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Gifting Family & Charity

Gifts can create double taxation

It turns out that not all gifts are equal and that some gifts, say a sale of valuable property at less than fair market value, can trigger double taxation, first in the hands of the donor and then, secondly in the hands of the recipient. Therefore giving a discount to a relative on valuable property may actually create tax problems for the recipient. It is better for a donor to give property at correct value and to pay any tax due on realization of gains than to have it taxed twice!

Not all property can generate capital gains. Gifts of cash or cash-equivalents such as treasury bills cannot trigger capital gains because they produce only income. Likewise, a gift of property that generates only very small capital gains may not cause a very costly problem.

If you give away a principal residence, there should be no tax bill to pay because principal residences are considered free of capital gains tax liability. Any such gift should be made very carefully, for the recipient could turn around and turf the donor out of the house.

Giving cash or property, including stocks, to a charity can provide a current tax saving. In most provinces, including Manitoba, a charitable gift can be made in a will. The donation limit that applies in the year of death for a final return is 100% of the deceased's net income. Donation credits not used up on the final return can be carried back and used in the prior year.

In other years, the limit on donation credits one can claim is a maximum of 45% of value over $200 to a limit of 75% of net income plus 25% of capital gains arising from the gift of capital property.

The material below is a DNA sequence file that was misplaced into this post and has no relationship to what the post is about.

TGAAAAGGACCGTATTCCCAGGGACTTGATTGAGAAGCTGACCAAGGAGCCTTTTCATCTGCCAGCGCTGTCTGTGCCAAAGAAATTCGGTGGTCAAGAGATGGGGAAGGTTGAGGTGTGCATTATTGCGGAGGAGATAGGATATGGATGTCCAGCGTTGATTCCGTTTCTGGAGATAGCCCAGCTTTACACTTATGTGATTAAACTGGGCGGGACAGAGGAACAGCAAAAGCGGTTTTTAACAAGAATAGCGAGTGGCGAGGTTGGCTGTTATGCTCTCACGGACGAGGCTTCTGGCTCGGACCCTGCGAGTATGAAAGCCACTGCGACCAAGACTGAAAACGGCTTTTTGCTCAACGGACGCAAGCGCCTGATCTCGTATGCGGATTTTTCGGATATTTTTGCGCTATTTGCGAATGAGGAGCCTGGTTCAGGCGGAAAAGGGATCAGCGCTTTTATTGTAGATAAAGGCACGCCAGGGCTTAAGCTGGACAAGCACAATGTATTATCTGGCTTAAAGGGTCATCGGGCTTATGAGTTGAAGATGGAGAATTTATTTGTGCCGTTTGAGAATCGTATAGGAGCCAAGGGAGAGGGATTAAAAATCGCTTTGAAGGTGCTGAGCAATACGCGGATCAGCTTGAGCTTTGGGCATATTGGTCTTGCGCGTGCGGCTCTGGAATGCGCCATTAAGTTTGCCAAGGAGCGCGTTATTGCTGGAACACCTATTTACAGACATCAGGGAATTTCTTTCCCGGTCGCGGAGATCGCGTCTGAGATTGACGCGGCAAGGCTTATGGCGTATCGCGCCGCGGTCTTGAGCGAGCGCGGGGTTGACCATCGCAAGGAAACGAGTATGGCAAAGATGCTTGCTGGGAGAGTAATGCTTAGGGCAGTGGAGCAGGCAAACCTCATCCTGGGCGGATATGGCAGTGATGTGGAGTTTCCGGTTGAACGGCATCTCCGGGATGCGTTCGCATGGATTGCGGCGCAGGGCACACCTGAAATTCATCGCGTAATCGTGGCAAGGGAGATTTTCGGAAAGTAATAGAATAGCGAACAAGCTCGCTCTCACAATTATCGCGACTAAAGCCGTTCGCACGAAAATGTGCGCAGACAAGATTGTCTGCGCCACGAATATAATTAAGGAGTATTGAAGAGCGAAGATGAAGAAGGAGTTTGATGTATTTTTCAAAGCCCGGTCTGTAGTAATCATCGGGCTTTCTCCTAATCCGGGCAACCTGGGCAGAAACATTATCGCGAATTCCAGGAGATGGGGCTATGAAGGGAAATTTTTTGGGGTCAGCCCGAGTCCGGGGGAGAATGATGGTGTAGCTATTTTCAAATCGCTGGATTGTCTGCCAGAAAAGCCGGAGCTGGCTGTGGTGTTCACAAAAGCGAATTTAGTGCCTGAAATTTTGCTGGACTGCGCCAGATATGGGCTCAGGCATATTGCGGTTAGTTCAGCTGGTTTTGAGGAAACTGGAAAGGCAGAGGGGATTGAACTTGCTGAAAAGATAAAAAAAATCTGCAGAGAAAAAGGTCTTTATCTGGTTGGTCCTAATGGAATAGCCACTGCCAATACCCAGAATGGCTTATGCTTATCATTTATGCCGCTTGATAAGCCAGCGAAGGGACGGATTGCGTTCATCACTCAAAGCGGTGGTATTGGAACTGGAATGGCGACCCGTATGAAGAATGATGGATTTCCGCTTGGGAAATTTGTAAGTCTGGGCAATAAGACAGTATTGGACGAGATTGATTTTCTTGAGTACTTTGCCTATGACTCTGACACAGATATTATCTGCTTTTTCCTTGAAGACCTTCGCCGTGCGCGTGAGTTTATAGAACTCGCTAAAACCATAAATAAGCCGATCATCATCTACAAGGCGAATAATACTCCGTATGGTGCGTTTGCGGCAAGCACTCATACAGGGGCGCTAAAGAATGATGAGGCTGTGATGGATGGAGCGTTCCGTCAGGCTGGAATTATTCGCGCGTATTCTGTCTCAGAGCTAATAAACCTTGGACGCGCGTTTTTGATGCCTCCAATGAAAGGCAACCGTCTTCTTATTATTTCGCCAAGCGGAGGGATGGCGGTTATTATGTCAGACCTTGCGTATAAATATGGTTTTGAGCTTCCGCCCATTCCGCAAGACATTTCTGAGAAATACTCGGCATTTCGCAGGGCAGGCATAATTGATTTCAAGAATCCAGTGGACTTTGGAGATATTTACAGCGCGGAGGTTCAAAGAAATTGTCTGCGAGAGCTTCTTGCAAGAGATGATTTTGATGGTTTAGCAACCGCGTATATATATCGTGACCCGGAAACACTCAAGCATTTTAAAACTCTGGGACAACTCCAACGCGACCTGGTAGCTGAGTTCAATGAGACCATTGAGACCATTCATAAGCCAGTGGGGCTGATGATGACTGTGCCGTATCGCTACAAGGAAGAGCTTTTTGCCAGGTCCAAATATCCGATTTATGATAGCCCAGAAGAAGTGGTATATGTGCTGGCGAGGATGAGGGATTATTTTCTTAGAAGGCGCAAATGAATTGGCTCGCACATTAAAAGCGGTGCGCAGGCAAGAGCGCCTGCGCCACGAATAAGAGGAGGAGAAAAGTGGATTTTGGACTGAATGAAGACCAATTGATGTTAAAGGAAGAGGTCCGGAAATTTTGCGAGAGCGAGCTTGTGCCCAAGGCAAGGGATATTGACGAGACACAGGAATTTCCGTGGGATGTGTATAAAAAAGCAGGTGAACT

Attribution rules

Income from a gift will generally be attributed back to the donor and taxed in his or her hands. There are exceptions, for a gift to a minor child will trigger attribution of income including interest, dividends, royalties and rents back to the donor. Yet capital gains are still taxed in the hands of the child. But gifts to an adult child do not trigger attribution rules.

There are serious investment implications that follow on the heels of these tax laws:

  1. Not all property generates capital gains.
  2. Some gifts can wait until a child becomes 18 and therefore be taxed in the hands of an adult responsible for paying tax on income and capital gains.
  3. A spouse or common law partner can take responsibility for capital gains on transferred property if it is conveyed at fair market value by way of a payment from the spouse or common law partner who receives it. This transfer of responsibility for capital gains tax requires that a written election be filed with the tax return indicating that the transfer is to be done at fair market value. This tactic can be used to absorb capital losses or to avoid rules that say that the spouse receiving the property at cost will have to attribute investment income back to the donor.